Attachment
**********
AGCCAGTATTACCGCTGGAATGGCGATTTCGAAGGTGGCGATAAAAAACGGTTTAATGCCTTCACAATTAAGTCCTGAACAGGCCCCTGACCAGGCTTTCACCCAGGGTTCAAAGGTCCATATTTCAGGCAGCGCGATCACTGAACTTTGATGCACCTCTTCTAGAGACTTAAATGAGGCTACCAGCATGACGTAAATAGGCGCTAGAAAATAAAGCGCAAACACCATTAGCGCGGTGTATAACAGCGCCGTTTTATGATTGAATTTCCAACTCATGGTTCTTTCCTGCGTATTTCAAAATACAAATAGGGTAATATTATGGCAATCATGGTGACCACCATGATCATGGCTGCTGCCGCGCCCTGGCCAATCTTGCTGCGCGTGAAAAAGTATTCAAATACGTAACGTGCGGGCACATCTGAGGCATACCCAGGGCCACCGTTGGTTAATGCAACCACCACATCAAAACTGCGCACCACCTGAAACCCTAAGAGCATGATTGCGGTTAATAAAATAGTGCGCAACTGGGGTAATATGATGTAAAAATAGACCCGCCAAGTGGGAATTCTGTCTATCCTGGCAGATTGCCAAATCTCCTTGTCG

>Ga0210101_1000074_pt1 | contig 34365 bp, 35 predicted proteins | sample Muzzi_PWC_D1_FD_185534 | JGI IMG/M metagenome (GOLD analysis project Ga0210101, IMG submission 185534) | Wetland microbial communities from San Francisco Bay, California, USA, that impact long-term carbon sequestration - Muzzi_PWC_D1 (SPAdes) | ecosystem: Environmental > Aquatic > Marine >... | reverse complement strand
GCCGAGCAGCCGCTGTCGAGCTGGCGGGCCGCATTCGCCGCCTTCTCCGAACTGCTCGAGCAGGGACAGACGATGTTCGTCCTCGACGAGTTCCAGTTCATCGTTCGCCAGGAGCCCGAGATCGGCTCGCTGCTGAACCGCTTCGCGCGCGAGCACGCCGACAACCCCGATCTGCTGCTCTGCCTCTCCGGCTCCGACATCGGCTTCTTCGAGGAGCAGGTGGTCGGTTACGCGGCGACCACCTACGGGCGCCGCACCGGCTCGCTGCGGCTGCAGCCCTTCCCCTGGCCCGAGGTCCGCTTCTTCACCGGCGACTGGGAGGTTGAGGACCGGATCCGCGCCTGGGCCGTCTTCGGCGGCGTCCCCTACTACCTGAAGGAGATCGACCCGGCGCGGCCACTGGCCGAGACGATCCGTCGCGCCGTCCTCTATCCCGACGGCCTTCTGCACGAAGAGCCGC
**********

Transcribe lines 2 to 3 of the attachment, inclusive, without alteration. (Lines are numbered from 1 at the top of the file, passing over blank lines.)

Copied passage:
>Ga0210101_1000074_pt1 | contig 34365 bp, 35 predicted proteins | sample Muzzi_PWC_D1_FD_185534 | JGI IMG/M metagenome (GOLD analysis project Ga0210101, IMG submission 185534) | Wetland microbial communities from San Francisco Bay, California, USA, that impact long-term carbon sequestration - Muzzi_PWC_D1 (SPAdes) | ecosystem: Environmental > Aquatic > Marine >... | reverse complement strand
GCCGAGCAGCCGCTGTCGAGCTGGCGGGCCGCATTCGCCGCCTTCTCCGAACTGCTCGAGCAGGGACAGACGATGTTCGTCCTCGACGAGTTCCAGTTCATCGTTCGCCAGGAGCCCGAGATCGGCTCGCTGCTGAACCGCTTCGCGCGCGAGCACGCCGACAACCCCGATCTGCTGCTCTGCCTCTCCGGCTCCGACATCGGCTTCTTCGAGGAGCAGGTGGTCGGTTACGCGGCGACCACCTACGGGCGCCGCACCGGCTCGCTGCGGCTGCAGCCCTTCCCCTGGCCCGAGGTCCGCTTCTTCACCGGCGACTGGGAGGTTGAGGACCGGATCCGCGCCTGGGCCGTCTTCGGCGGCGTCCCCTACTACCTGAAGGAGATCGACCCGGCGCGGCCACTGGCCGAGACGATCCGTCGCGCCGTCCTCTATCCCGACGGCCTTCTGCACGAAGAGCCGC